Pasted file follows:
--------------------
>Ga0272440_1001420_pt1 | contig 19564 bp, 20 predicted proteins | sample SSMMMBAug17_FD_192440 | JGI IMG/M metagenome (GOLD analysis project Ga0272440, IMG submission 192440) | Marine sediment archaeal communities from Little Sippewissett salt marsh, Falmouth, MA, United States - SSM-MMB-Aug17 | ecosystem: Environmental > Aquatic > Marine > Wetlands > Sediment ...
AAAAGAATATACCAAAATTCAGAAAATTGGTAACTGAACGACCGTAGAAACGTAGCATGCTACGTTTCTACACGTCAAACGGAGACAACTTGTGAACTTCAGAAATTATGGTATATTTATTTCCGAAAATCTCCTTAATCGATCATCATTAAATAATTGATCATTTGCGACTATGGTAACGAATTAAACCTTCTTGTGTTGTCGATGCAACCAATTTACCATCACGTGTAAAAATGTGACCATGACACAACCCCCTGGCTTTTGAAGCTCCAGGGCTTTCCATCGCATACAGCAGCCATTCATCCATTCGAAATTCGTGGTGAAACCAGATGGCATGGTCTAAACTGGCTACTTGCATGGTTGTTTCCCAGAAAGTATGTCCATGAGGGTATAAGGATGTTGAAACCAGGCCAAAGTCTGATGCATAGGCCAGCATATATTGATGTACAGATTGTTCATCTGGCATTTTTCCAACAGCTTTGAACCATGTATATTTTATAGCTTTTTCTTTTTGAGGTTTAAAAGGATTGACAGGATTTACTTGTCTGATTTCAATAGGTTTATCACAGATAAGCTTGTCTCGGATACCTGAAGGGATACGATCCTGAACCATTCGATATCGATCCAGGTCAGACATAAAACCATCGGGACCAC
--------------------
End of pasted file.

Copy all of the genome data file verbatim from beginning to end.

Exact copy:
>Ga0272440_1001420_pt1 | contig 19564 bp, 20 predicted proteins | sample SSMMMBAug17_FD_192440 | JGI IMG/M metagenome (GOLD analysis project Ga0272440, IMG submission 192440) | Marine sediment archaeal communities from Little Sippewissett salt marsh, Falmouth, MA, United States - SSM-MMB-Aug17 | ecosystem: Environmental > Aquatic > Marine > Wetlands > Sediment ...
AAAAGAATATACCAAAATTCAGAAAATTGGTAACTGAACGACCGTAGAAACGTAGCATGCTACGTTTCTACACGTCAAACGGAGACAACTTGTGAACTTCAGAAATTATGGTATATTTATTTCCGAAAATCTCCTTAATCGATCATCATTAAATAATTGATCATTTGCGACTATGGTAACGAATTAAACCTTCTTGTGTTGTCGATGCAACCAATTTACCATCACGTGTAAAAATGTGACCATGACACAACCCCCTGGCTTTTGAAGCTCCAGGGCTTTCCATCGCATACAGCAGCCATTCATCCATTCGAAATTCGTGGTGAAACCAGATGGCATGGTCTAAACTGGCTACTTGCATGGTTGTTTCCCAGAAAGTATGTCCATGAGGGTATAAGGATGTTGAAACCAGGCCAAAGTCTGATGCATAGGCCAGCATATATTGATGTACAGATTGTTCATCTGGCATTTTTCCAACAGCTTTGAACCATGTATATTTTATAGCTTTTTCTTTTTGAGGTTTAAAAGGATTGACAGGATTTACTTGTCTGATTTCAATAGGTTTATCACAGATAAGCTTGTCTCGGATACCTGAAGGGATACGATCCTGAACCATTCGATATCGATCCAGGTCAGACATAAAACCATCGGGACCAC